Events in parliament and the courts have been dramatic. But for every constitutional reaction there has been an equal and opposite reaction to maintain the balanceby Adam Tomkins / October 4, 2019 / Leave a comment
There is no constitutional crisis in the United Kingdom. There would be had the constitution broken down but, thus far, it is rising to all the challenges Brexit has thrown at it. Amid political crises, and this is certainly one, parts of the system are prone to push harder than normal, but the stresses can be managed as long as other parts push back equally hard—and so it has proved. In this way equilibrium is retained. September’s historic Supreme Court ruling that the prime minister had acted unlawfully in advising the queen to prorogue parliament for five weeks is a case in point.
For 400 years our courts have been laying down the legal limits to prerogative powers such as the power to prorogue. There is nothing new in the proposition that, when it comes to a clash between the ancient powers of the crown and the interests of parliament, the courts will tend to rule in favour of the latter. Since the 17th century it has been the most fundamental principle of our constitution that the government of the day is subject to the will of parliament, and not the other way around. All the 11 justices of the Supreme Court did in the case brought by campaigner Gina Miller and SNP MP Joanna Cherry was to give (admittedly dramatic) effect to this basic principle of our constitutional order.
Which is not to say that nothing of importance was decided in Miller/Cherry. In its decision, the Supreme Court did stretch the doctrine of parliamentary sovereignty further than before; likewise, the justices broke new ground in elevating our tradition of ministerial accountability to parliament from a mere convention to a judicially-enforceable “constitutional principle.” But in both instances the Supreme Court did what common lawyers have been doing since the time of Edward Coke in the early 17th century. They developed the law incrementally, on the basis of past authorities, with a careful eye on the extent to which any novel statements in the case could be used as precedents for future developments in the law.
Overblown claims that the judgment amounted to a judicial incursion into politics are just that—hyperbole. To my mind, it is beyond argument that today’s courts do intervene too freely in political decision-making. But not in this case. When, under instruments such as the Human Rights Act, courts take it upon themselves to weigh incommensurate public goods (freedom of movement versus protection of national security, for example), they are not judging against a standard of law, but exercising a political judgment which is properly the domain of ministers and parliamentarians—not the courts. But no such question arose in Miller/Cherry.
“A newly assertive government has been answered by a newly assertive parliament and, now, an assertive court, too. Thus has the balance of the constitution been maintained”
Miller/Cherry involved no point of human rights or European law. It was a good old-fashioned constitutional law dispute about the legal limits of the crown’s powers. And, since the death of the theory of the divine right of kings, the courts (and the courts alone) have enjoyed the power to rule on a question such as this.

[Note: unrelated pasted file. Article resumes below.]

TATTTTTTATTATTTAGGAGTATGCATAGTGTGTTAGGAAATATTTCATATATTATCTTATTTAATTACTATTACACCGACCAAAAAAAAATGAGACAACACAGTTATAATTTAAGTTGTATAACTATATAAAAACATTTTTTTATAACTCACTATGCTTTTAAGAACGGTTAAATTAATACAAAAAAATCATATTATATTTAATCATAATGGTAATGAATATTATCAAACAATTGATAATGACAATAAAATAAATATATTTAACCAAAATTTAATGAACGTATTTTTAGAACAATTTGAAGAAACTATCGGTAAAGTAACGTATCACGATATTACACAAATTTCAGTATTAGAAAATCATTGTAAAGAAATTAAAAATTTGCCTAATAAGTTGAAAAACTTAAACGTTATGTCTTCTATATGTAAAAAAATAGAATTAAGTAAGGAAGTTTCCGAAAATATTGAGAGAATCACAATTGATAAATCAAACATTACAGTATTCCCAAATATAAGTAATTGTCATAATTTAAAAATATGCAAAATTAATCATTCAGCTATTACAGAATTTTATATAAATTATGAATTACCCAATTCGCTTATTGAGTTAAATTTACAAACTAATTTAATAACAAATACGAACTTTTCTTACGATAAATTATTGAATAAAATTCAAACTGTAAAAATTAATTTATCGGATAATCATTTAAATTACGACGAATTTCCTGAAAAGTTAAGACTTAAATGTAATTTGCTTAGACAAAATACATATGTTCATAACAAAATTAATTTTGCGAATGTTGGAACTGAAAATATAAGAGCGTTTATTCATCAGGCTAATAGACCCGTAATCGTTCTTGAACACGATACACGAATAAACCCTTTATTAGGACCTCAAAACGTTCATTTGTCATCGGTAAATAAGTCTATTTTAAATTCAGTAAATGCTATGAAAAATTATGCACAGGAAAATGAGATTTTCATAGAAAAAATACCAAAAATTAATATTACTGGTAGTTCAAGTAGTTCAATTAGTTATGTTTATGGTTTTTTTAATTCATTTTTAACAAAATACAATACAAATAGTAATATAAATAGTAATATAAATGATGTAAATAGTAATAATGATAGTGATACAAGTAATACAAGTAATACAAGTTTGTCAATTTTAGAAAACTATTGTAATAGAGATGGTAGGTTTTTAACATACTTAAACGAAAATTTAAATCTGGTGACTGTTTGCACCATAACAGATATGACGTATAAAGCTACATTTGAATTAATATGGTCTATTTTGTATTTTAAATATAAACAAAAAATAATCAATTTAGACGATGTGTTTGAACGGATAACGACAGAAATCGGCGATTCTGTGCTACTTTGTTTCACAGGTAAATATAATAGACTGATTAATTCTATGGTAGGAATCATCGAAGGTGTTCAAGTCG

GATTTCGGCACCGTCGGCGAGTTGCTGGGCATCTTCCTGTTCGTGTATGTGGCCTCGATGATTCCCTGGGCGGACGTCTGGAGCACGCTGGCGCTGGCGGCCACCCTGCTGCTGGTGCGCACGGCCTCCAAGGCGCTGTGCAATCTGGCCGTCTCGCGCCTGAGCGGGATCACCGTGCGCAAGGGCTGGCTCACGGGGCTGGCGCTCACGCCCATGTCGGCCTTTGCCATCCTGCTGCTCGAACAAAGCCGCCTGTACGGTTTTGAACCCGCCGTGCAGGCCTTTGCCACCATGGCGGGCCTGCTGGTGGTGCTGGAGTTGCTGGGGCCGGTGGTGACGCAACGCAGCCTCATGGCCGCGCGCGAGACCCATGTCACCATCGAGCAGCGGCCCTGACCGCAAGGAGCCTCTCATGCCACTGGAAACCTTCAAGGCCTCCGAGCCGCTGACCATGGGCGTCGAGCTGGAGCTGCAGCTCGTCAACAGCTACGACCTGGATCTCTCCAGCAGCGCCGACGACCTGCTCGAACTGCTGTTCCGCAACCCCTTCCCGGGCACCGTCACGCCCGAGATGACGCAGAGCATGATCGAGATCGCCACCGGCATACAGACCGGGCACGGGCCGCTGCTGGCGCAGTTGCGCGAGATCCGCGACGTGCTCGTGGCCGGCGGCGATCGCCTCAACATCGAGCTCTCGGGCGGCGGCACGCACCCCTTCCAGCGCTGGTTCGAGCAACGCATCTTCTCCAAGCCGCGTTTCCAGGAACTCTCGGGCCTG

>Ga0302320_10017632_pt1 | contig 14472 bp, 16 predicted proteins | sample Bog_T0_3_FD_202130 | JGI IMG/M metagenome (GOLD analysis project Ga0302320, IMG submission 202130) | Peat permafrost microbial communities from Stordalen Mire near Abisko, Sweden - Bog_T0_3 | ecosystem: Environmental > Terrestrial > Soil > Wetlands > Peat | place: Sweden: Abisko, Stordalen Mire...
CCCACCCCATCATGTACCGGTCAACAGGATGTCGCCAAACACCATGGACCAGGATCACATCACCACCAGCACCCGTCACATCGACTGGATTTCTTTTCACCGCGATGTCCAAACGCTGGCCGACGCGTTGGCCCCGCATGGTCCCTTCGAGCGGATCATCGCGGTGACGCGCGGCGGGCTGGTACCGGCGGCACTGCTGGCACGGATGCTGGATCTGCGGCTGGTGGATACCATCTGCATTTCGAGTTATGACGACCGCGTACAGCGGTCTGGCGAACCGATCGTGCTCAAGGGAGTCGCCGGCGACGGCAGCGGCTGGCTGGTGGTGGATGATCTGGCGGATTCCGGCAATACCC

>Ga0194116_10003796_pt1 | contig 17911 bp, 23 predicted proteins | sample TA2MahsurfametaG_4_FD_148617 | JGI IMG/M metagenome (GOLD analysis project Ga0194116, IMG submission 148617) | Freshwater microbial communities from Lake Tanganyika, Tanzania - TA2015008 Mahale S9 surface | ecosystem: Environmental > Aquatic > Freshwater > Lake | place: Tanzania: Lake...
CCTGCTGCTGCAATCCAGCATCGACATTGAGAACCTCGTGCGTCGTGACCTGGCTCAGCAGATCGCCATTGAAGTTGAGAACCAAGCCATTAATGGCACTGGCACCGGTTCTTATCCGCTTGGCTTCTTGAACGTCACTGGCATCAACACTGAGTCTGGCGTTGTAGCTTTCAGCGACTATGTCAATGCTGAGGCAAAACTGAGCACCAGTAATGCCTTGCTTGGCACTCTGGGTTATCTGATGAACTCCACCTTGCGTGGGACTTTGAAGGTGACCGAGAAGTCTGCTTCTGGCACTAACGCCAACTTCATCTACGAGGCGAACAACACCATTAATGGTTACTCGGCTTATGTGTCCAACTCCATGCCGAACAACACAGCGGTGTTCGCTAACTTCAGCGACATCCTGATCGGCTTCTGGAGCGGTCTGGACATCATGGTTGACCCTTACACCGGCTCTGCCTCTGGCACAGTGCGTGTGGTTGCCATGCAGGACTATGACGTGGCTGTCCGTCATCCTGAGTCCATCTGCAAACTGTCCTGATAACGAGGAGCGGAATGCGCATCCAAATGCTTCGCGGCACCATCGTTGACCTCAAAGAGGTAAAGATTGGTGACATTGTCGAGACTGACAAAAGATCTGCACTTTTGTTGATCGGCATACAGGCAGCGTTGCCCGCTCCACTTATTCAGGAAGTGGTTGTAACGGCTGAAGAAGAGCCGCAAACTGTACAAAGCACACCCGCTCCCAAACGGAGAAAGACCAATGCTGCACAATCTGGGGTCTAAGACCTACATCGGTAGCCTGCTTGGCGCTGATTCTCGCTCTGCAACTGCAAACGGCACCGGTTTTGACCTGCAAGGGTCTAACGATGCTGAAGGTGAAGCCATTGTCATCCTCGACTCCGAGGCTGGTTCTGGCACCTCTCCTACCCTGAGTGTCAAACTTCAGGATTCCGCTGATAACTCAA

Brexit poses challenges for constitutional law because it puts front and centre decision-makers who are normally only in the background in our constitution—the people themselves. We are leaving the European Union because the people voted for it directly. We are not doing it because the government wills it; still less because parliament wants it.
I much prefer representative democracy to its brasher relative, direct democracy. One reason for this is that popular democracy encourages populism more generally, whereas parliamentary democracy tends to act as a brake on populism. Be that as it may, what is undeniable is that our constitution is working well to ensure that the rise of populism in British politics does not lead to more authoritarian government. How easy—in theory—it might have seemed to the government, in the name of the people, to seek to bypass those awkward institutions standing in the people’s way. And yet, how difficult in practice taking this path has turned out to be.
Both politics and the law have played their constitutional roles to block it. Party discipline in the House of Commons has so broken down that MPs have seized control of the order paper and enacted legislation to deny ministers the powers they crave. At the same time, our Supreme Court justices have underscored, in the clearest terms, that the constitution insists that the executive acts subject to—not regardless of—the will of the Commons. A newly assertive government has been answered by a newly assertive parliament and, now, an assertive court, too. Thus has the balance of the constitution been maintained.
This is not the victory of Remainers over Leavers—at the time of writing we are still on course to leave the EU. It is the victory of our Burkean constitution over the revolutionary impulses of the Rousseauians who, if they could, would force us to be “free” (as they define it). Or, to return to a 17th-century idiom, it is a reminder that the Cavaliers lost and that ours is, despite the challenges of modern populism, an emphatically parliamentary constitution. Successful prime ministers in the 21st century, just like successful monarchs in the 17th, are those who learn fast that they must govern with and through parliament, no matter how inconvenient to their programme that might be.